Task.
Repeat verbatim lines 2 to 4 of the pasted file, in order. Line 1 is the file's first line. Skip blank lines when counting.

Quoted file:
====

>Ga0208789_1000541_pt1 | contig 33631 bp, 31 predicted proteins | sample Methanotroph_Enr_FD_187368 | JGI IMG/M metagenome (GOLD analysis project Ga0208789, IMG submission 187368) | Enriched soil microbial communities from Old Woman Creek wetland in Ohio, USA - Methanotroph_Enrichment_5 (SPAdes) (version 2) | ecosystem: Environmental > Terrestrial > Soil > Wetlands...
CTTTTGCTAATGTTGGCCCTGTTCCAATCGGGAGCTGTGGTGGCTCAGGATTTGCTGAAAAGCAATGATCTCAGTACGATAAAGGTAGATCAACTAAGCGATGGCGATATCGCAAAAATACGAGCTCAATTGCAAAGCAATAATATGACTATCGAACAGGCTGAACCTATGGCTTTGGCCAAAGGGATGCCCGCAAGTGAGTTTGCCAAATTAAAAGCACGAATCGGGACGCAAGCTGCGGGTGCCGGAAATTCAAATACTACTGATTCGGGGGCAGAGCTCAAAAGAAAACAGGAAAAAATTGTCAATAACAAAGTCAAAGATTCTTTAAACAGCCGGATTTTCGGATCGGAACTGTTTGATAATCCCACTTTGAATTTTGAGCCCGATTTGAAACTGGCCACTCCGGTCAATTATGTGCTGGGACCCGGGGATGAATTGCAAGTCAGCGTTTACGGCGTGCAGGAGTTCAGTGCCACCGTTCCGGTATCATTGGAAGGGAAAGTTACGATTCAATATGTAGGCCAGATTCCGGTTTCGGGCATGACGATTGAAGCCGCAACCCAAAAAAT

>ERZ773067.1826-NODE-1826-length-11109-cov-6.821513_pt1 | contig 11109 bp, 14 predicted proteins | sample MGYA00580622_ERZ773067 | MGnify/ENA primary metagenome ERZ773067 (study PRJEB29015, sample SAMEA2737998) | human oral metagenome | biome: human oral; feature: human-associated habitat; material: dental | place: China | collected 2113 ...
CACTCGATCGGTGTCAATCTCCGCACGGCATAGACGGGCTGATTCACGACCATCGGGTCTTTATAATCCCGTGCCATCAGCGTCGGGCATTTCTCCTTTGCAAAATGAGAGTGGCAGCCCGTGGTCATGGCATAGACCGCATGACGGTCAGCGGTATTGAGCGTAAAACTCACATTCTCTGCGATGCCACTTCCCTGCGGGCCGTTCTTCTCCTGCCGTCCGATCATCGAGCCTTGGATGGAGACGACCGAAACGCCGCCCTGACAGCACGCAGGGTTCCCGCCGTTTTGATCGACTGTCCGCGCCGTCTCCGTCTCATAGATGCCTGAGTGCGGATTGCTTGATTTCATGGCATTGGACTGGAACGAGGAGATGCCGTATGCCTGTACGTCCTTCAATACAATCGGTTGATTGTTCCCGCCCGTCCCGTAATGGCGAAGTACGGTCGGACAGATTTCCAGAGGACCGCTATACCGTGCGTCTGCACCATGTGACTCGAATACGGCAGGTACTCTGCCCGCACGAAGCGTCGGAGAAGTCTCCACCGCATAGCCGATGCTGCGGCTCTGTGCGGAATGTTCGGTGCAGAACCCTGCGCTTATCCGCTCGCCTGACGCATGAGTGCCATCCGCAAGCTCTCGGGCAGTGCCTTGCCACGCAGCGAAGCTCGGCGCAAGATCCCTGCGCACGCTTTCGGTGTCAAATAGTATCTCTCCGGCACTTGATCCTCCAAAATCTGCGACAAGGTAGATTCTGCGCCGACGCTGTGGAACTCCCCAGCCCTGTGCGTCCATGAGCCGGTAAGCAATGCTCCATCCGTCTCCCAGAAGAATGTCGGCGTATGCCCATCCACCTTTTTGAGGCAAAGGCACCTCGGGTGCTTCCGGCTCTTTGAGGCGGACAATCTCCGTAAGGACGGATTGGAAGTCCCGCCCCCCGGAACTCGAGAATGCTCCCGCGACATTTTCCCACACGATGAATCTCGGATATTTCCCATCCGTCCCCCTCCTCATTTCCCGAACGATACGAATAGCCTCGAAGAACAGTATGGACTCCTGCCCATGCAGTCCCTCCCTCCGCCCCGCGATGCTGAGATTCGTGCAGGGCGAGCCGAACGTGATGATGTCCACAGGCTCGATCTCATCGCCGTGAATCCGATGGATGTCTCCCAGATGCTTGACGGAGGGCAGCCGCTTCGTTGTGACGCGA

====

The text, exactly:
CTTTTGCTAATGTTGGCCCTGTTCCAATCGGGAGCTGTGGTGGCTCAGGATTTGCTGAAAAGCAATGATCTCAGTACGATAAAGGTAGATCAACTAAGCGATGGCGATATCGCAAAAATACGAGCTCAATTGCAAAGCAATAATATGACTATCGAACAGGCTGAACCTATGGCTTTGGCCAAAGGGATGCCCGCAAGTGAGTTTGCCAAATTAAAAGCACGAATCGGGACGCAAGCTGCGGGTGCCGGAAATTCAAATACTACTGATTCGGGGGCAGAGCTCAAAAGAAAACAGGAAAAAATTGTCAATAACAAAGTCAAAGATTCTTTAAACAGCCGGATTTTCGGATCGGAACTGTTTGATAATCCCACTTTGAATTTTGAGCCCGATTTGAAACTGGCCACTCCGGTCAATTATGTGCTGGGACCCGGGGATGAATTGCAAGTCAGCGTTTACGGCGTGCAGGAGTTCAGTGCCACCGTTCCGGTATCATTGGAAGGGAAAGTTACGATTCAATATGTAGGCCAGATTCCGGTTTCGGGCATGACGATTGAAGCCGCAACCCAAAAAAT

>ERZ773067.1826-NODE-1826-length-11109-cov-6.821513_pt1 | contig 11109 bp, 14 predicted proteins | sample MGYA00580622_ERZ773067 | MGnify/ENA primary metagenome ERZ773067 (study PRJEB29015, sample SAMEA2737998) | human oral metagenome | biome: human oral; feature: human-associated habitat; material: dental | place: China | collected 2113 ...
CACTCGATCGGTGTCAATCTCCGCACGGCATAGACGGGCTGATTCACGACCATCGGGTCTTTATAATCCCGTGCCATCAGCGTCGGGCATTTCTCCTTTGCAAAATGAGAGTGGCAGCCCGTGGTCATGGCATAGACCGCATGACGGTCAGCGGTATTGAGCGTAAAACTCACATTCTCTGCGATGCCACTTCCCTGCGGGCCGTTCTTCTCCTGCCGTCCGATCATCGAGCCTTGGATGGAGACGACCGAAACGCCGCCCTGACAGCACGCAGGGTTCCCGCCGTTTTGATCGACTGTCCGCGCCGTCTCCGTCTCATAGATGCCTGAGTGCGGATTGCTTGATTTCATGGCATTGGACTGGAACGAGGAGATGCCGTATGCCTGTACGTCCTTCAATACAATCGGTTGATTGTTCCCGCCCGTCCCGTAATGGCGAAGTACGGTCGGACAGATTTCCAGAGGACCGCTATACCGTGCGTCTGCACCATGTGACTCGAATACGGCAGGTACTCTGCCCGCACGAAGCGTCGGAGAAGTCTCCACCGCATAGCCGATGCTGCGGCTCTGTGCGGAATGTTCGGTGCAGAACCCTGCGCTTATCCGCTCGCCTGACGCATGAGTGCCATCCGCAAGCTCTCGGGCAGTGCCTTGCCACGCAGCGAAGCTCGGCGCAAGATCCCTGCGCACGCTTTCGGTGTCAAATAGTATCTCTCCGGCACTTGATCCTCCAAAATCTGCGACAAGGTAGATTCTGCGCCGACGCTGTGGAACTCCCCAGCCCTGTGCGTCCATGAGCCGGTAAGCAATGCTCCATCCGTCTCCCAGAAGAATGTCGGCGTATGCCCATCCACCTTTTTGAGGCAAAGGCACCTCGGGTGCTTCCGGCTCTTTGAGGCGGACAATCTCCGTAAGGACGGATTGGAAGTCCCGCCCCCCGGAACTCGAGAATGCTCCCGCGACATTTTCCCACACGATGAATCTCGGATATTTCCCATCCGTCCCCCTCCTCATTTCCCGAACGATACGAATAGCCTCGAAGAACAGTATGGACTCCTGCCCATGCAGTCCCTCCCTCCGCCCCGCGATGCTGAGATTCGTGCAGGGCGAGCCGAACGTGATGATGTCCACAGGCTCGATCTCATCGCCGTGAATCCGATGGATGTCTCCCAGATGCTTGACGGAGGGCAGCCGCTTCGTTGTGACGCGA